Causes of Osteoporosis
Menopause and osteoporosis are related due to the lack of the hormone, estrogen, the body produces after menopause. This lack of estrogen affects the bones and causes loss of bone mass. This can happen during the early stages of menopause, when the hormone levels are low and the menstrual cycle has become irregular. Estrogen is responsible for keeping the osteoclasts in check, allowing the osteoblasts to build more bone. At some point, the body ceases to produce the cells that formulate more bone. This means that the bones are highly susceptible to fractures and breaks. All women will experience some type of acceleration in bone density reduction when their estrogen levels drop. Studies have shown that menopausal women will lose between 2-7% of their bone mass every year. Estrogen levels in menopausal women are roughly one-tenth the amount present in women who haven’t experienced menopause yet.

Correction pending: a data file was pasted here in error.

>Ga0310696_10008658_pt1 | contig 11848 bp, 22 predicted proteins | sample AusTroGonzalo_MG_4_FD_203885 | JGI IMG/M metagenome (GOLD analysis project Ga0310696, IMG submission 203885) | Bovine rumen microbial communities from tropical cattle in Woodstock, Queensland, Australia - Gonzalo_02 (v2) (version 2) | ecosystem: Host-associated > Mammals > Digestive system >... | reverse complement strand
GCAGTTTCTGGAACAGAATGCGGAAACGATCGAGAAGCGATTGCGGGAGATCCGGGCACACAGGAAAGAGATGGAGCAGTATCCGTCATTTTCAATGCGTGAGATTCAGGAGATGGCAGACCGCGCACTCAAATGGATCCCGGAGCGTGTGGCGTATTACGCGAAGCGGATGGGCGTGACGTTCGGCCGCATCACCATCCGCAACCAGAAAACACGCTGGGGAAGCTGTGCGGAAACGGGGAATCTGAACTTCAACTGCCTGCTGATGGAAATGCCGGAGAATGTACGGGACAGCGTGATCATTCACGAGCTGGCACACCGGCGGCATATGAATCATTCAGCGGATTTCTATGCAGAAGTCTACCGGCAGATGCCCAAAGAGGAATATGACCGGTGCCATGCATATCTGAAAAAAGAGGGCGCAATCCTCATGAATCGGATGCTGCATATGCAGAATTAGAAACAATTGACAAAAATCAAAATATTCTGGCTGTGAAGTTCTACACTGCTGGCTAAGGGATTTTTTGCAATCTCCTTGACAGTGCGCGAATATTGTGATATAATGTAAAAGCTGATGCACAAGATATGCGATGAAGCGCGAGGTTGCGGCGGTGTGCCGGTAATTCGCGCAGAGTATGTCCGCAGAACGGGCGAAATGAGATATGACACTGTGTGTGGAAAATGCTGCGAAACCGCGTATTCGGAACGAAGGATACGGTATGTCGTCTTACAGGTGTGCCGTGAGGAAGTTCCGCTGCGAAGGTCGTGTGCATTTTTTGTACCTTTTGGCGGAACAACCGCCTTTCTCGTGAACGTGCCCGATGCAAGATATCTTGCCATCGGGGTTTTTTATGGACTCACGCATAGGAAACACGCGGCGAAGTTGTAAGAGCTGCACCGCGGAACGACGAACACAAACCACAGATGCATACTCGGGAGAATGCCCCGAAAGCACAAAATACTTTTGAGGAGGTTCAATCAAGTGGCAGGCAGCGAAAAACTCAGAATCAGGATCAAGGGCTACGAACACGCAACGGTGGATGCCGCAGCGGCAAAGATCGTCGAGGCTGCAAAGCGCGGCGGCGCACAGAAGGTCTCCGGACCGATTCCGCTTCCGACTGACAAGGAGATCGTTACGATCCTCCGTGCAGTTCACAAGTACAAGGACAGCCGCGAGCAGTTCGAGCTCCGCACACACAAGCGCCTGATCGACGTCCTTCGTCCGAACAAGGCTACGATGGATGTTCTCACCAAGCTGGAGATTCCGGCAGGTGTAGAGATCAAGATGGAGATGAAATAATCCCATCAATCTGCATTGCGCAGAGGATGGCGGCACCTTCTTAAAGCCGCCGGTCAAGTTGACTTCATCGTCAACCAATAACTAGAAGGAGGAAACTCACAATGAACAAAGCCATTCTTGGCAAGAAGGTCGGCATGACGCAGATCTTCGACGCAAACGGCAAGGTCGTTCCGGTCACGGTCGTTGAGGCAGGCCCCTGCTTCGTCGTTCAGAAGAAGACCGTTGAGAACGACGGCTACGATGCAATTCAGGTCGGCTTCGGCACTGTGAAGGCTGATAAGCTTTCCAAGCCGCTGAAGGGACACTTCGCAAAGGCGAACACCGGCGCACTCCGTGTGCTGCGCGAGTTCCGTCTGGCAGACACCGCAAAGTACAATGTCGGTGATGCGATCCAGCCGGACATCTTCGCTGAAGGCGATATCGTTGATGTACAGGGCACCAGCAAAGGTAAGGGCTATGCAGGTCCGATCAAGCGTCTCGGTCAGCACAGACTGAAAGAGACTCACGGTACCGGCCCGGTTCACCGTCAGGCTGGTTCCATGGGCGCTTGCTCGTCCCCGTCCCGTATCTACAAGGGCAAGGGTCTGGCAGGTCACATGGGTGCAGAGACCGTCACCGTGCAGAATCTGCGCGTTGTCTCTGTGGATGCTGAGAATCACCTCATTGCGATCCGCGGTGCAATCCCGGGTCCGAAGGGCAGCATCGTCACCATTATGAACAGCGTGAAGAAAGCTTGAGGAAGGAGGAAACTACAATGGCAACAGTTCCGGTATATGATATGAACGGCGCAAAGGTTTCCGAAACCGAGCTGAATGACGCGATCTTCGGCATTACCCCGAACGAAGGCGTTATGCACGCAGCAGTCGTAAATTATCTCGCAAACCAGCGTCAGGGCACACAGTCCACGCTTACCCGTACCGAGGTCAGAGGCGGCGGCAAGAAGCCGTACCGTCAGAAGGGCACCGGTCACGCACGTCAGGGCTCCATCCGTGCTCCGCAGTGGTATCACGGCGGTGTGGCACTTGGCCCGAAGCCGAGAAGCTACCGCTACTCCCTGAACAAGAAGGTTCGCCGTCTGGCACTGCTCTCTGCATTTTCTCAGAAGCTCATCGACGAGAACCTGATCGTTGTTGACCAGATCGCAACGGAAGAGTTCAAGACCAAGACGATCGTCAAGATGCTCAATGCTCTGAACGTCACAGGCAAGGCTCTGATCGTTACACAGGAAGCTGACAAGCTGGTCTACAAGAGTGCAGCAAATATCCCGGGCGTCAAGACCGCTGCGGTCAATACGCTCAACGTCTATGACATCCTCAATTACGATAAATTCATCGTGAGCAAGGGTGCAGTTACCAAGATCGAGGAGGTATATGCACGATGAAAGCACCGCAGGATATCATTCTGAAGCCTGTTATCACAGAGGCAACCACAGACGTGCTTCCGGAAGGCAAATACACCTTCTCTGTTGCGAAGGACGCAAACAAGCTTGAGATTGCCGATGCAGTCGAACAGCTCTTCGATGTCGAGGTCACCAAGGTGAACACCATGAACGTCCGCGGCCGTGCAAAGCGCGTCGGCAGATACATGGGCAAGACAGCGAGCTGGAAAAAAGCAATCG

- Celiac Disease
- History of Broken Bones
- Inflammatory Bowel Disease (IBD)
- Height Loss
- Multiple Myeloma
- Weight Loss
- Rheumatoid Arthritis
- Organ Transplants
- Kidney Disease
- Breast Cancer
- Parkinson’s Disease
- Multiple Sclerosis
- Cushing’s Syndrome
- Spinal Cord Injuries
- Idiopathic scoliosis
- Liver Disease
- Prostate Cancer
- Sedentary Lifestyle
- Vitamin Deficiencies
Daily Lifestyle Changes
- Exercise – While exercise won’t stop bone loss, it is advised to maintain any activity that increases your physical exertion. Most importantly, exercising on a daily basis will keep muscles strong and toned, which in turn makes falls less damaging on your body. Simply opting for the stairs, taking a yoga class or even just walking around the block in the morning are all wonderful ways to add exercise into your daily routine.